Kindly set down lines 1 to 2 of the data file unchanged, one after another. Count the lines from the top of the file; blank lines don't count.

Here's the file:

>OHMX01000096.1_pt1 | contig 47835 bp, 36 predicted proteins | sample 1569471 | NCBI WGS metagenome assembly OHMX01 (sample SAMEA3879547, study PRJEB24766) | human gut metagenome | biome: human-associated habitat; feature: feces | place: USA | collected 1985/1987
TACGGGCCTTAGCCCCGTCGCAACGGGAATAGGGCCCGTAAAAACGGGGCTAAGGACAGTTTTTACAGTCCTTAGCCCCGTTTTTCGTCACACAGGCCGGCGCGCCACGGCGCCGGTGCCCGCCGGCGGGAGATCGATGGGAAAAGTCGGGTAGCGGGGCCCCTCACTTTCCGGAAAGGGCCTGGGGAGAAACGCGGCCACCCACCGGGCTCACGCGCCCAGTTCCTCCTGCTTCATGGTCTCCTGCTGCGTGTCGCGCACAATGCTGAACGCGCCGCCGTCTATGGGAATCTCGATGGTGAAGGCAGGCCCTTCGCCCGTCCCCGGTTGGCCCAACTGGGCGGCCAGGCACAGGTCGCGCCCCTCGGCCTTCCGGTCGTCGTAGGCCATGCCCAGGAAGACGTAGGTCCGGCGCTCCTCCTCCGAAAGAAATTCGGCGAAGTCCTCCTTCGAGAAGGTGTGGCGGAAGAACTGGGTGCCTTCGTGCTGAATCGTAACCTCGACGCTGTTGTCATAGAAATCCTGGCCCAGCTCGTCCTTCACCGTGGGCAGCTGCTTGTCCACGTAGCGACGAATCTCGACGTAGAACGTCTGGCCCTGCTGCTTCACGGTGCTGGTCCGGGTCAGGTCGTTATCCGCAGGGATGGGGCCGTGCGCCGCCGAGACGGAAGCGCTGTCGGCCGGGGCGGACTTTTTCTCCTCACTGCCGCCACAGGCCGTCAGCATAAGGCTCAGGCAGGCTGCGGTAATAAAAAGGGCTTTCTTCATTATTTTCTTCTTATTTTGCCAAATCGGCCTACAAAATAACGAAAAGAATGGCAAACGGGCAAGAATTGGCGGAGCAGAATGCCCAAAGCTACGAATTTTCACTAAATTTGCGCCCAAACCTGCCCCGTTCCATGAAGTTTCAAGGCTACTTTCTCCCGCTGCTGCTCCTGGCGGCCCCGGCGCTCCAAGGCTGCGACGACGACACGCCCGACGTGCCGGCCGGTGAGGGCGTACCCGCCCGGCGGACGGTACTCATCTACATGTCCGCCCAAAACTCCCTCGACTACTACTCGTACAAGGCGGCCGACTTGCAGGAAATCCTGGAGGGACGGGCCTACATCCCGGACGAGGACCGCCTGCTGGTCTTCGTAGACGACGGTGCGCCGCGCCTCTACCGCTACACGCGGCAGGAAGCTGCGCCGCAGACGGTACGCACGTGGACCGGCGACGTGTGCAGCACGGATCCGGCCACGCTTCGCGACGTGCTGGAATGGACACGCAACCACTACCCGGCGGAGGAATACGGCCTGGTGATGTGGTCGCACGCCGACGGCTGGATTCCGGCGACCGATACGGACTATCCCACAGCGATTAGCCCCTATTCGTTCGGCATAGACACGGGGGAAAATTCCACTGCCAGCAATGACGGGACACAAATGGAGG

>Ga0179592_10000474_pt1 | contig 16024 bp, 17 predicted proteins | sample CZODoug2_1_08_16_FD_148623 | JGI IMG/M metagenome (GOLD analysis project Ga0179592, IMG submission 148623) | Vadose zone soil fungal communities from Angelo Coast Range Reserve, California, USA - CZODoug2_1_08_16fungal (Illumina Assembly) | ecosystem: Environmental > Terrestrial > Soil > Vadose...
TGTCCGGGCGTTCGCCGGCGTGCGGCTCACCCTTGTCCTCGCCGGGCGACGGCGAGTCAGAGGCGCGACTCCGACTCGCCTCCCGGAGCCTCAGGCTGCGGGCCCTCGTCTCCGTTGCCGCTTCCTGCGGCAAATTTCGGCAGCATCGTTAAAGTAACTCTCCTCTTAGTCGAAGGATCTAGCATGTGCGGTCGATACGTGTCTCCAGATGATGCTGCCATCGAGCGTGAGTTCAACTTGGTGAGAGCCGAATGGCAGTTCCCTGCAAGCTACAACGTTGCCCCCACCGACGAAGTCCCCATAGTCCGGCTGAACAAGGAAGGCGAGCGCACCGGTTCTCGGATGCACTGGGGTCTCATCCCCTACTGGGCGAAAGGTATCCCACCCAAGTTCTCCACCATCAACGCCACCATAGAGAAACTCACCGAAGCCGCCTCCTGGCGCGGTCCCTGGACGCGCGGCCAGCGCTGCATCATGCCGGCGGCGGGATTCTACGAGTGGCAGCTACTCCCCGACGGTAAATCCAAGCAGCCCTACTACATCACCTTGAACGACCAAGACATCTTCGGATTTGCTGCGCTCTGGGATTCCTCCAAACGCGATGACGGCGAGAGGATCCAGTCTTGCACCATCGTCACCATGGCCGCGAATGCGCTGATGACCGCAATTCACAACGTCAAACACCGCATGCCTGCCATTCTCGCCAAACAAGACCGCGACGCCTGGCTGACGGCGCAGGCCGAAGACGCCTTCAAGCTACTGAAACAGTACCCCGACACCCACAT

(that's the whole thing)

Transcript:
>OHMX01000096.1_pt1 | contig 47835 bp, 36 predicted proteins | sample 1569471 | NCBI WGS metagenome assembly OHMX01 (sample SAMEA3879547, study PRJEB24766) | human gut metagenome | biome: human-associated habitat; feature: feces | place: USA | collected 1985/1987
TACGGGCCTTAGCCCCGTCGCAACGGGAATAGGGCCCGTAAAAACGGGGCTAAGGACAGTTTTTACAGTCCTTAGCCCCGTTTTTCGTCACACAGGCCGGCGCGCCACGGCGCCGGTGCCCGCCGGCGGGAGATCGATGGGAAAAGTCGGGTAGCGGGGCCCCTCACTTTCCGGAAAGGGCCTGGGGAGAAACGCGGCCACCCACCGGGCTCACGCGCCCAGTTCCTCCTGCTTCATGGTCTCCTGCTGCGTGTCGCGCACAATGCTGAACGCGCCGCCGTCTATGGGAATCTCGATGGTGAAGGCAGGCCCTTCGCCCGTCCCCGGTTGGCCCAACTGGGCGGCCAGGCACAGGTCGCGCCCCTCGGCCTTCCGGTCGTCGTAGGCCATGCCCAGGAAGACGTAGGTCCGGCGCTCCTCCTCCGAAAGAAATTCGGCGAAGTCCTCCTTCGAGAAGGTGTGGCGGAAGAACTGGGTGCCTTCGTGCTGAATCGTAACCTCGACGCTGTTGTCATAGAAATCCTGGCCCAGCTCGTCCTTCACCGTGGGCAGCTGCTTGTCCACGTAGCGACGAATCTCGACGTAGAACGTCTGGCCCTGCTGCTTCACGGTGCTGGTCCGGGTCAGGTCGTTATCCGCAGGGATGGGGCCGTGCGCCGCCGAGACGGAAGCGCTGTCGGCCGGGGCGGACTTTTTCTCCTCACTGCCGCCACAGGCCGTCAGCATAAGGCTCAGGCAGGCTGCGGTAATAAAAAGGGCTTTCTTCATTATTTTCTTCTTATTTTGCCAAATCGGCCTACAAAATAACGAAAAGAATGGCAAACGGGCAAGAATTGGCGGAGCAGAATGCCCAAAGCTACGAATTTTCACTAAATTTGCGCCCAAACCTGCCCCGTTCCATGAAGTTTCAAGGCTACTTTCTCCCGCTGCTGCTCCTGGCGGCCCCGGCGCTCCAAGGCTGCGACGACGACACGCCCGACGTGCCGGCCGGTGAGGGCGTACCCGCCCGGCGGACGGTACTCATCTACATGTCCGCCCAAAACTCCCTCGACTACTACTCGTACAAGGCGGCCGACTTGCAGGAAATCCTGGAGGGACGGGCCTACATCCCGGACGAGGACCGCCTGCTGGTCTTCGTAGACGACGGTGCGCCGCGCCTCTACCGCTACACGCGGCAGGAAGCTGCGCCGCAGACGGTACGCACGTGGACCGGCGACGTGTGCAGCACGGATCCGGCCACGCTTCGCGACGTGCTGGAATGGACACGCAACCACTACCCGGCGGAGGAATACGGCCTGGTGATGTGGTCGCACGCCGACGGCTGGATTCCGGCGACCGATACGGACTATCCCACAGCGATTAGCCCCTATTCGTTCGGCATAGACACGGGGGAAAATTCCACTGCCAGCAATGACGGGACACAAATGGAGG